In its infancy, social media was dismissed by many as just another ‘flash in the pan’. However, as people gravitated towards the sites, which at that time were attracting young people to chat about and share music, or share personal stories online, marketers began to recognise the opportunities that such platforms presented; a captive audience with a disposable income.
Before the launch of social media, netizens met on social networks like dating sites and online forums. Six Degrees, Livejournal, and Friendster were some of the earliest forms of social media sites.
Between 1995 – 2002 the‘dot com’ bubble propelled the Internet from a fascination to an essential tool, and marketing opportunities followed. Search marketing prompted brands to create websites to establish an online presence. As Google, Yahoo and MSN’s search engines evolved, companies turned to SEO strategies to remain at the top of search results.
When web 2.0 sites – blogs in particular – increased in popularity, marketers began to recognize the potential of content marketing. Inbound marketing, where more value is added for the customer and business is earned, started replacing the “buy, beg or bug” outbound marketing strategies of old.
In 2003 – 2004, Facebook, LinkedIn and My Space changed the way people were using the Internet, moving people from individual users to socially interactive extroverts. Businesses fast noticed how their presence on social media sites influenced sales and brands started creating their own profiles on popular networking sites.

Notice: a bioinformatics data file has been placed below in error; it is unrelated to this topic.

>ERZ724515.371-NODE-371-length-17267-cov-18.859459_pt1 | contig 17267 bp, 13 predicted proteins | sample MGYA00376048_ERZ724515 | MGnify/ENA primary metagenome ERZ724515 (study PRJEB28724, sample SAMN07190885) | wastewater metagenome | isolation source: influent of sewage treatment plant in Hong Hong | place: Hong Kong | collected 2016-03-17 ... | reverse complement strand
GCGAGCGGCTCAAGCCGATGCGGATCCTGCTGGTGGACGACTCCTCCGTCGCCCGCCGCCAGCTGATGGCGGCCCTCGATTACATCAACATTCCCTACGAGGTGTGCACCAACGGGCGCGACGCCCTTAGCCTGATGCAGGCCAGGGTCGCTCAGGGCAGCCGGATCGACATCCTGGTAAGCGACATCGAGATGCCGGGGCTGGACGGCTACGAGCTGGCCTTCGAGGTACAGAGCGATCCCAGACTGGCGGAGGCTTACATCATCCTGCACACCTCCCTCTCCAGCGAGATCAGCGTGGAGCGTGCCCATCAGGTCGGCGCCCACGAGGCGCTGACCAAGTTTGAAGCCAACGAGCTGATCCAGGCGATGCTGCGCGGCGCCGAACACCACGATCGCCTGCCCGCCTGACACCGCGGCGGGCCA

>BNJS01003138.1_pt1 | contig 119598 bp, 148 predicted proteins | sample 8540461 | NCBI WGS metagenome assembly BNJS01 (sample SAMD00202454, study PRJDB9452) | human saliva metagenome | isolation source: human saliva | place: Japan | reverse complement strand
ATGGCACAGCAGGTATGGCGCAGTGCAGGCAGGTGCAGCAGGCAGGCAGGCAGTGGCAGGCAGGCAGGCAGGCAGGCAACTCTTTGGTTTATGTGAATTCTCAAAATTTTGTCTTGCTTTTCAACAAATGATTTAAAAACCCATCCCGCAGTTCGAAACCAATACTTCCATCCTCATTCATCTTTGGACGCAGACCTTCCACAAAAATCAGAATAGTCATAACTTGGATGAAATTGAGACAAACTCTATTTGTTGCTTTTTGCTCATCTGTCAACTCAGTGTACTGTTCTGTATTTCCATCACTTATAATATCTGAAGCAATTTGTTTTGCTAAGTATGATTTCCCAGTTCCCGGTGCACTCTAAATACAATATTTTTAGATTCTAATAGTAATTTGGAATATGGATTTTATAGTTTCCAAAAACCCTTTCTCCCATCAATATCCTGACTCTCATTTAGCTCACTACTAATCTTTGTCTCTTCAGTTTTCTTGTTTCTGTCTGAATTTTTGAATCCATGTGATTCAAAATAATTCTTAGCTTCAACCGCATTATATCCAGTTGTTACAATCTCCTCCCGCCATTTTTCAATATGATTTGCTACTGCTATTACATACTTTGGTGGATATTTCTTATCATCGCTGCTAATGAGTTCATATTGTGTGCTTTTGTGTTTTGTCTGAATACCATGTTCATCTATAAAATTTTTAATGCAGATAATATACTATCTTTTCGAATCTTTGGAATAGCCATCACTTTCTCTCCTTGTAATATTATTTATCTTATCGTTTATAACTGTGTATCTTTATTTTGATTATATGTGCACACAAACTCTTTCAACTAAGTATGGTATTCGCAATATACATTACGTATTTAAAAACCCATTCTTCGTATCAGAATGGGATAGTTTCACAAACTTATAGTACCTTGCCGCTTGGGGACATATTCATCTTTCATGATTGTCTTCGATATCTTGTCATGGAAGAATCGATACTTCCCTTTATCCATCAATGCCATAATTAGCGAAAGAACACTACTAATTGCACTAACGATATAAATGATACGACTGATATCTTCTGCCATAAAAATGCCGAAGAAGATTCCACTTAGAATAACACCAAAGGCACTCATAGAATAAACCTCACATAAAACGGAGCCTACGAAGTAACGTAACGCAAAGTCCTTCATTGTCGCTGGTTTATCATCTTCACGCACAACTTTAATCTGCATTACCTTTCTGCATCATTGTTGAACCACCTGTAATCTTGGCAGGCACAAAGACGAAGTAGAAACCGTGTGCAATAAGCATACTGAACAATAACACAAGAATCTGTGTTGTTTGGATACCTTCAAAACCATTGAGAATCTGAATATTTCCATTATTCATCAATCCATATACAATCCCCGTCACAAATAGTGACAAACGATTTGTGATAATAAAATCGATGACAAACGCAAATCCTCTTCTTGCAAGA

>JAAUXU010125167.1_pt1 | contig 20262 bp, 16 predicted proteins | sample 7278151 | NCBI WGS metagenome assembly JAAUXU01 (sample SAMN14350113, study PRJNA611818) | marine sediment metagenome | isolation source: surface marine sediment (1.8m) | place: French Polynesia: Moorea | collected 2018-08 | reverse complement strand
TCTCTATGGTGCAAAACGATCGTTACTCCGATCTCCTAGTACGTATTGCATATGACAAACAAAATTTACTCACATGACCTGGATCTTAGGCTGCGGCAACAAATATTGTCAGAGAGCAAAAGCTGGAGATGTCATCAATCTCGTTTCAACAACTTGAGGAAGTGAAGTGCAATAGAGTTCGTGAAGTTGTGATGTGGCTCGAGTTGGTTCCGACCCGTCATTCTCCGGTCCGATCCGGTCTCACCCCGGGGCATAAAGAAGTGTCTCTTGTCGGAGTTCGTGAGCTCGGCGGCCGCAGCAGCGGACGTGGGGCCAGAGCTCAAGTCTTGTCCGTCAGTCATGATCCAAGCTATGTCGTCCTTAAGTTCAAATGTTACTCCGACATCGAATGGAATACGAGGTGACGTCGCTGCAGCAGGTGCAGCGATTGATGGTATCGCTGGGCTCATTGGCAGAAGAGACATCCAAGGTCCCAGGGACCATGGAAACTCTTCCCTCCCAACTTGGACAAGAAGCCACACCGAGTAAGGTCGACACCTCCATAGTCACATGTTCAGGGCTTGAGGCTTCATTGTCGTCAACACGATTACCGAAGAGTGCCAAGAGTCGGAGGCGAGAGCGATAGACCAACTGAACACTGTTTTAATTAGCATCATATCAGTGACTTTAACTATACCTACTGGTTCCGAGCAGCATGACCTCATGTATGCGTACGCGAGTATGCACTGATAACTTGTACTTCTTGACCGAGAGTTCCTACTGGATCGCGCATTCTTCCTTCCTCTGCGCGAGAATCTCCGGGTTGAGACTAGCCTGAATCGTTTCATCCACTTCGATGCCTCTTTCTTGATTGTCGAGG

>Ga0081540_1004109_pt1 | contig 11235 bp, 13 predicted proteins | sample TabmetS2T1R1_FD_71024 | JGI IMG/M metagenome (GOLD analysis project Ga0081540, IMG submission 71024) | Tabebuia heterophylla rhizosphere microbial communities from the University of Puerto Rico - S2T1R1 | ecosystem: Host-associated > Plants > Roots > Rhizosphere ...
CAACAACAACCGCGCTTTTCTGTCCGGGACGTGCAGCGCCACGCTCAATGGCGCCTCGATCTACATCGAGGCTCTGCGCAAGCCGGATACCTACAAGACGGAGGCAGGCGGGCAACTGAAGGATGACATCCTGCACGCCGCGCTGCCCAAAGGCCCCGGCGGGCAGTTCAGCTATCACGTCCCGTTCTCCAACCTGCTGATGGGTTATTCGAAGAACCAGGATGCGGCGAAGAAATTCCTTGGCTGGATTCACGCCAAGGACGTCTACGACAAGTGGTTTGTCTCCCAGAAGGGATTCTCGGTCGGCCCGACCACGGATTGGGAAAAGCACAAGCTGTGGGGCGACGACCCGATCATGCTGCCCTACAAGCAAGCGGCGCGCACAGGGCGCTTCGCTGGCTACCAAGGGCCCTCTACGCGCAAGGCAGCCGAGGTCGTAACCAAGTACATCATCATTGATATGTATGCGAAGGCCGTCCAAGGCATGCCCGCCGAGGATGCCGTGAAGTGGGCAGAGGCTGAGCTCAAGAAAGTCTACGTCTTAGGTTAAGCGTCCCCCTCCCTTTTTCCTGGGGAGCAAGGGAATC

Businesses changed their marketing approach from the more aggressively-proactive outbound marketing to more reactive inbound marketing because of the response they were seeing on social media. In some ways, it has been the consumer dictating to marketers how to sell to them, what they want in return for their loyalty and how they can be influenced.
Nowadays, over 90% of marketing executives include social media as part of their marketing strategies, and successful businesses utilize social media marketing for branding, lead generation, customer retention, research and eCommerce. Not only does social media significantly reduce marketing expenses and time, but it also increases the effectiveness of marketing strategies and overall customer satisfaction rates. The majority of customers who post complaints on a brand’s social media page get a reply almost instantly. This has helped companies retain more customers and improve customer standards across many industries.
Capitalizing on the Internet
There are an estimated 2 billion people online at any given time. Around 23% of the total time spent on the Internet is spent browsing or interacting on social media sites. At least 53% of individuals who are active on social media sites such as Facebook are following a brand. It is expected that all businesses have an online presence, at the very least a social media page, but better if they have a website and multiple social media accounts.
Brands have integrated themselves into the social media platforms we view so seamlessly that we don’t even notice that most of what we are viewing is clever advertising, disguised a high-level content. As long as people feel that there is worth in what they are viewing, this will continue to be the case; our screens flooded by impossible images and illusions designed to open our wallets and empty our minds.